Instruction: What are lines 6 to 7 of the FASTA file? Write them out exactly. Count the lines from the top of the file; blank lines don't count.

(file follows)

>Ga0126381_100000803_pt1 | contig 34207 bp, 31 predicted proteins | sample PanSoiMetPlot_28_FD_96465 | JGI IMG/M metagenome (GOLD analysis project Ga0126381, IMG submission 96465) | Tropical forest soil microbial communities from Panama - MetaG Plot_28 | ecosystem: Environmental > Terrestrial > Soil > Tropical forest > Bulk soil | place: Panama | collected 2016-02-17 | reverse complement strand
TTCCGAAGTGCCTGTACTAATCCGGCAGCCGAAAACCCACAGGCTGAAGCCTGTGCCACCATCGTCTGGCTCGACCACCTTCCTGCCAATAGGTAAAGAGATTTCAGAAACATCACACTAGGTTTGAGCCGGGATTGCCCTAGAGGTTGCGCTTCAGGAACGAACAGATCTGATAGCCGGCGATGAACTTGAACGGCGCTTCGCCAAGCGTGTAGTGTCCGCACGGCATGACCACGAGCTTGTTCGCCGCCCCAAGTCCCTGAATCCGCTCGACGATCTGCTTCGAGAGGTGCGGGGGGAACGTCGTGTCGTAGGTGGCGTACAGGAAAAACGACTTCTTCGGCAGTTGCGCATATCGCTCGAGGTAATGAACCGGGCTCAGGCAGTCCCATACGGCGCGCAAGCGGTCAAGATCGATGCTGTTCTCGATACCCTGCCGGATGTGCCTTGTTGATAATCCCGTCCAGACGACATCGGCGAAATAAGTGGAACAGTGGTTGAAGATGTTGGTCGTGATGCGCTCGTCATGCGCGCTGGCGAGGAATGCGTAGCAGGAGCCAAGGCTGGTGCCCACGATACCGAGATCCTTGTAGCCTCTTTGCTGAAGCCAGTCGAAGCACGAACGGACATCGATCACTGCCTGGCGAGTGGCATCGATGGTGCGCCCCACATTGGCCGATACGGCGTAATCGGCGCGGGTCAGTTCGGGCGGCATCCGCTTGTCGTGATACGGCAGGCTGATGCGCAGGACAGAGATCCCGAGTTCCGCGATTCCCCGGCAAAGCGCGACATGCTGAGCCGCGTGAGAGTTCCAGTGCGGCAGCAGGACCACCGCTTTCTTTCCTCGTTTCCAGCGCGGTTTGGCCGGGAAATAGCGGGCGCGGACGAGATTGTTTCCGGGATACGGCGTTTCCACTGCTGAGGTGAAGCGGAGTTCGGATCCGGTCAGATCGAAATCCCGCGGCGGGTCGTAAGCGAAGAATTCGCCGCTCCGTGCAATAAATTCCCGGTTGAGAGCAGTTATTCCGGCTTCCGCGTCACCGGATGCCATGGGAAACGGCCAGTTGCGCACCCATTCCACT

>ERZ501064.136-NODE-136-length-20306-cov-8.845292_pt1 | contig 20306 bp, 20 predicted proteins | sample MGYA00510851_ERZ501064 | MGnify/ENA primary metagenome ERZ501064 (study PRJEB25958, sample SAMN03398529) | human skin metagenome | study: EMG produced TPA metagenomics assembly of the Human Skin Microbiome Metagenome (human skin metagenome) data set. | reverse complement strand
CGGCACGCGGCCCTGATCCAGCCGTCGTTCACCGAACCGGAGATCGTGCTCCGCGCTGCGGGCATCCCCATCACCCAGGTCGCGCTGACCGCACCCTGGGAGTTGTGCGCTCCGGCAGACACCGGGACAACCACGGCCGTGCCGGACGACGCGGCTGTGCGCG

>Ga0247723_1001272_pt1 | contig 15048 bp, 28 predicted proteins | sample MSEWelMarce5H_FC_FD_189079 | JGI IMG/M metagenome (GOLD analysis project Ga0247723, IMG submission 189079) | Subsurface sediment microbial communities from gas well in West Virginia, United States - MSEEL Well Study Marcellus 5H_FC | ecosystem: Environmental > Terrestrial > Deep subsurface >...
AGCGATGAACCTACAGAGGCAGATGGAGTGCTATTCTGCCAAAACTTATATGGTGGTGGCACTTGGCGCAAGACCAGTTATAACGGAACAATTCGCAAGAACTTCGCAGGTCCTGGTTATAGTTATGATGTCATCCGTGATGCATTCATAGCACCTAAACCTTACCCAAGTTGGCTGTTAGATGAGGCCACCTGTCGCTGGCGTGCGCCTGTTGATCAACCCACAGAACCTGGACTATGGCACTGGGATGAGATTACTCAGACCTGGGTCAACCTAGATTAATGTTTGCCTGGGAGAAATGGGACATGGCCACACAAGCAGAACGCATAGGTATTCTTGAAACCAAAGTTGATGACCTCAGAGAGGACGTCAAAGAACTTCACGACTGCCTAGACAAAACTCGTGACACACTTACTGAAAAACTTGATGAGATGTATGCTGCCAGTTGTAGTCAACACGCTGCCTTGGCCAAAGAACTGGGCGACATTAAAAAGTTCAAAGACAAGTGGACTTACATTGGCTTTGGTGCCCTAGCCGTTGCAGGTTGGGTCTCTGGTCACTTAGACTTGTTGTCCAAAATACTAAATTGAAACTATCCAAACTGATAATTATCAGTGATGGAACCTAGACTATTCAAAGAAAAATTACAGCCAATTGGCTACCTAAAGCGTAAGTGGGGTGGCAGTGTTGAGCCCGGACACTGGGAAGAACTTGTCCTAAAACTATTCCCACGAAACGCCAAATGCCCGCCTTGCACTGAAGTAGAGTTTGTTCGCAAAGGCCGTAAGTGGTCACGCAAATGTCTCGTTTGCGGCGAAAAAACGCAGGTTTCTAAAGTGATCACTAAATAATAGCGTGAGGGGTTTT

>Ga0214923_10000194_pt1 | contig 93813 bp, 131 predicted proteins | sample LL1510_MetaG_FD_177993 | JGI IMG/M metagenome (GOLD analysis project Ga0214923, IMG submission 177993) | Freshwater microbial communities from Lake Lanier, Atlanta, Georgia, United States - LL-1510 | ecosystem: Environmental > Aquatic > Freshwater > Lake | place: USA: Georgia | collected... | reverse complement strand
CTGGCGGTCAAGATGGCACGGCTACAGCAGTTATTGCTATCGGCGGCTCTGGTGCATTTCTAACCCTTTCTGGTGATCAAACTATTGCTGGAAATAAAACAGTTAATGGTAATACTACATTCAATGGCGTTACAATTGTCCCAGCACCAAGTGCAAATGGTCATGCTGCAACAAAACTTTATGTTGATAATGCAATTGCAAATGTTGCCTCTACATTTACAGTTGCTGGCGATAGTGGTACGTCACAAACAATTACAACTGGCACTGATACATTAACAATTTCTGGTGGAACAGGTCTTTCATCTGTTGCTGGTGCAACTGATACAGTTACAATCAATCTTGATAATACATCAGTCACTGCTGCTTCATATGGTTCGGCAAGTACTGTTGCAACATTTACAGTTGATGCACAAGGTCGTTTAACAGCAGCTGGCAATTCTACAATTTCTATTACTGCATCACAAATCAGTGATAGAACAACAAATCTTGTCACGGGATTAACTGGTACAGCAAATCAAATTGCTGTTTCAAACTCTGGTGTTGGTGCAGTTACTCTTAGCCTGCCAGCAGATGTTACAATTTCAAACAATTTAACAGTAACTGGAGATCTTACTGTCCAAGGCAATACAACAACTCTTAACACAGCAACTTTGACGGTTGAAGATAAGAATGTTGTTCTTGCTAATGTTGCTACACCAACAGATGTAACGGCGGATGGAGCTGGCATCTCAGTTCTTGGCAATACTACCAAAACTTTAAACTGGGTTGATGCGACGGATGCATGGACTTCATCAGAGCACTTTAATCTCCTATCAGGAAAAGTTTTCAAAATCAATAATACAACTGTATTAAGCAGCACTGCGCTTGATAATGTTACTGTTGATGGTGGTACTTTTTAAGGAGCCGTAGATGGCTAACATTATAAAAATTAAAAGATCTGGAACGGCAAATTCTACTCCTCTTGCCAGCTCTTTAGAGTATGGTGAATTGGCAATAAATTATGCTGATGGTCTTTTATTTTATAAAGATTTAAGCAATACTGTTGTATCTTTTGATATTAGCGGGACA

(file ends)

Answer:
AGCGATGAACCTACAGAGGCAGATGGAGTGCTATTCTGCCAAAACTTATATGGTGGTGGCACTTGGCGCAAGACCAGTTATAACGGAACAATTCGCAAGAACTTCGCAGGTCCTGGTTATAGTTATGATGTCATCCGTGATGCATTCATAGCACCTAAACCTTACCCAAGTTGGCTGTTAGATGAGGCCACCTGTCGCTGGCGTGCGCCTGTTGATCAACCCACAGAACCTGGACTATGGCACTGGGATGAGATTACTCAGACCTGGGTCAACCTAGATTAATGTTTGCCTGGGAGAAATGGGACATGGCCACACAAGCAGAACGCATAGGTATTCTTGAAACCAAAGTTGATGACCTCAGAGAGGACGTCAAAGAACTTCACGACTGCCTAGACAAAACTCGTGACACACTTACTGAAAAACTTGATGAGATGTATGCTGCCAGTTGTAGTCAACACGCTGCCTTGGCCAAAGAACTGGGCGACATTAAAAAGTTCAAAGACAAGTGGACTTACATTGGCTTTGGTGCCCTAGCCGTTGCAGGTTGGGTCTCTGGTCACTTAGACTTGTTGTCCAAAATACTAAATTGAAACTATCCAAACTGATAATTATCAGTGATGGAACCTAGACTATTCAAAGAAAAATTACAGCCAATTGGCTACCTAAAGCGTAAGTGGGGTGGCAGTGTTGAGCCCGGACACTGGGAAGAACTTGTCCTAAAACTATTCCCACGAAACGCCAAATGCCCGCCTTGCACTGAAGTAGAGTTTGTTCGCAAAGGCCGTAAGTGGTCACGCAAATGTCTCGTTTGCGGCGAAAAAACGCAGGTTTCTAAAGTGATCACTAAATAATAGCGTGAGGGGTTTT

>Ga0214923_10000194_pt1 | contig 93813 bp, 131 predicted proteins | sample LL1510_MetaG_FD_177993 | JGI IMG/M metagenome (GOLD analysis project Ga0214923, IMG submission 177993) | Freshwater microbial communities from Lake Lanier, Atlanta, Georgia, United States - LL-1510 | ecosystem: Environmental > Aquatic > Freshwater > Lake | place: USA: Georgia | collected... | reverse complement strand